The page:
The Influence of the Boer War (1899 - 1902) on the Tactical Development of the Regular British Army 1902 - 1914
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AbstractThis thesis examines the influence of the Boer War 1899 – 1902 upon tactics and training in the regular British Army 1902 – 1914. The work argues that several key lessons drawn from South Africa became the tactical cornerstones for infantry, artillery and cavalry throughout the pre-First World War period and shaped the performance of the B.E.F. during the early battles of 1914. The experience of combat against well armed opposition in the Boer War prompted the British Army to develop improved tactics in each of the three major service arms. For example, infantry placed new emphasis on dispersion and marksmanship; cavalry improved their dismounted work and reconnaissance skills; and artillery adopted methods of concealment and strove to improve accuracy and co-ordination. Across the army as a whole, the experience of combat lead to an overall downgrading of the importance of drill and obedience, replacing it instead with tactical skill and individual initiative. In addition, the thesis also examines the impact of the Boer War upon overall British Army doctrine and ethos. The process of reform prior to the First World War was marked by wide ranging debates upon the value of the South African experience, and not all lessons drawn from the conflict endured, with tactical restructuring being further complicated by changes of government and financial restrictions. Nevertheless, key lessons such as dispersion, marksmanship, concealment and firepower were ultimately retained and proved to be of great value during initial clashes against the Germans in 1914. Additionally, the Boer War caused the British to place new emphasis upon overall training of the individual, allowing advanced tactical skills to be inculcated more easily than had been possible in earlier years. However, the short duration of the conventional period of the Boer War meant that there was less opportunity to derive operational lessons for future employment. Furthermore, the colonial policing role of the British Army and the likelihood of small scale deployments meant that developing an operational doctrine was of less immediate value than ensuring flexibility and tactical skill. This meant that the British Army took a somewhat skewed developmental path in the 1902 – 1914. The process of reform ultimately produced a highly adaptable force that was tactically skilled, but which was ill-prepared for the operational complications posed by large scale deployment. While the Boer War was the principal factor in driving reform during the 1902 – 1914 period, there were additional influences at work, including examples from the Russo-Japanese War 1904 – 1905 and various ideas drawn from the armies of the continent. However, this thesis argues that while these outside influences contributed to ongoing debate, they did not offer any particular fresh ideas and were therefore of less importance than the Boer War in shaping British Army development.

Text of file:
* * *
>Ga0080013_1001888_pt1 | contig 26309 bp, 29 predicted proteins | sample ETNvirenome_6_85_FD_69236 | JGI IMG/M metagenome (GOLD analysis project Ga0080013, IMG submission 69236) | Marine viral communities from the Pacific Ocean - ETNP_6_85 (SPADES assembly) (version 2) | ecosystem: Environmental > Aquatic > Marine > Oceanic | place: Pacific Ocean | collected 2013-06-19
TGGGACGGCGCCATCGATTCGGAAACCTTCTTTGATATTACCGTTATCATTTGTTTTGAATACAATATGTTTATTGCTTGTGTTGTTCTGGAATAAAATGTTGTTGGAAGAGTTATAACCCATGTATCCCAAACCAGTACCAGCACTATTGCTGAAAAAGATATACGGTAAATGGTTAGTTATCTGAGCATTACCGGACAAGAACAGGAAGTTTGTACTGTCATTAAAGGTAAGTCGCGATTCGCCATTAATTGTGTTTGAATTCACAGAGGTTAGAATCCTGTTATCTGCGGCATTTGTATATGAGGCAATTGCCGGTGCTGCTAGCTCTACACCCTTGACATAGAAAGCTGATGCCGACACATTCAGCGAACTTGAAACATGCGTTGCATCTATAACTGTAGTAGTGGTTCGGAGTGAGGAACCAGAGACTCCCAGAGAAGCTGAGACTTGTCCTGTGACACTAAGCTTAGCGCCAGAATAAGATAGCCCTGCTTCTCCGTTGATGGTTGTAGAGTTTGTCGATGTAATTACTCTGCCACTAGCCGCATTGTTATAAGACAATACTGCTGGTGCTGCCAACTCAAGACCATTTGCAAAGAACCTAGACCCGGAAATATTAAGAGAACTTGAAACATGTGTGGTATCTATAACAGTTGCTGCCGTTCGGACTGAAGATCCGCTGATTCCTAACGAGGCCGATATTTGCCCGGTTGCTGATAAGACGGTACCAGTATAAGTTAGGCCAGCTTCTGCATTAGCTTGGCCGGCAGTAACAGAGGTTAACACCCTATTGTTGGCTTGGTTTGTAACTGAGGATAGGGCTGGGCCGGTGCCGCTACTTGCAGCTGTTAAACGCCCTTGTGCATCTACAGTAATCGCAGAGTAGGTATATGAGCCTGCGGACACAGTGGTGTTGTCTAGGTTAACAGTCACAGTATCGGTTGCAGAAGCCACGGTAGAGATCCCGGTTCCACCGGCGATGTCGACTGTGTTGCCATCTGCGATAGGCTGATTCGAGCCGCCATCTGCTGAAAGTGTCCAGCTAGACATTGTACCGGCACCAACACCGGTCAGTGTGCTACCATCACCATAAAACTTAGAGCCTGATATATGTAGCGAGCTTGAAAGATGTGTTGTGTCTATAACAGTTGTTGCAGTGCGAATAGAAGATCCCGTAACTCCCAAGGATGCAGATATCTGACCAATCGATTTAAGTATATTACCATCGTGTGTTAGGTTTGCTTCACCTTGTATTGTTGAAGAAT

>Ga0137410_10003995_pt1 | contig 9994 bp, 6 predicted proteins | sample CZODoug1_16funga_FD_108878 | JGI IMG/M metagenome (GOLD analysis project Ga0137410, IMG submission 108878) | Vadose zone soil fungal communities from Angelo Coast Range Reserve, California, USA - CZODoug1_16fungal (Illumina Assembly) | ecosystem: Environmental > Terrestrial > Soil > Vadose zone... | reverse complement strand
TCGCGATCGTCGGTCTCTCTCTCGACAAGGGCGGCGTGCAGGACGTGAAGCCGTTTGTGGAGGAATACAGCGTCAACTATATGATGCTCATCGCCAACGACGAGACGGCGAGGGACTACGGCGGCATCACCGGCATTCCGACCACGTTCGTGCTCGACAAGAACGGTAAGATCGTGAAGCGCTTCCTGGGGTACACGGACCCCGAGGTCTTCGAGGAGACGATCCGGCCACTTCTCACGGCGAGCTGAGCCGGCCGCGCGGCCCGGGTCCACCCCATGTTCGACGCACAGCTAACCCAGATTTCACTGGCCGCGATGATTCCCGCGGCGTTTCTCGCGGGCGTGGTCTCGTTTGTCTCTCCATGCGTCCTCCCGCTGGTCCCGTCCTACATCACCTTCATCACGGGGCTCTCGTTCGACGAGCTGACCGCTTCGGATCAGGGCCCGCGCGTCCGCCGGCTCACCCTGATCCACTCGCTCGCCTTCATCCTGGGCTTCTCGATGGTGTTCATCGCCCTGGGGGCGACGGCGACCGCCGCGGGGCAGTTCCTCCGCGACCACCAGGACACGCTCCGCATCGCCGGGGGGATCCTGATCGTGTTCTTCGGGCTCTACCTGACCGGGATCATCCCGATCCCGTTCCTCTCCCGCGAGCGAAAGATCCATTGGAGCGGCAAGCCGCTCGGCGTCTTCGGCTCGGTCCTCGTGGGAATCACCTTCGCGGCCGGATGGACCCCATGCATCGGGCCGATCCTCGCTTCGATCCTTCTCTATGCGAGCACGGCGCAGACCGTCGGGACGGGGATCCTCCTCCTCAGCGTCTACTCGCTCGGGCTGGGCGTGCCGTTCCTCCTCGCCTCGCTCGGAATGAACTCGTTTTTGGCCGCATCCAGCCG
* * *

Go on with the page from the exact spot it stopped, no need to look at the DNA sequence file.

PublisherUniversity of Wolverhampton
TypeThesis or dissertation
DescriptionA thesis submitted in partial fulfilment of the requirements of the University of Wolverhampton for the degree of Doctor of Philosophy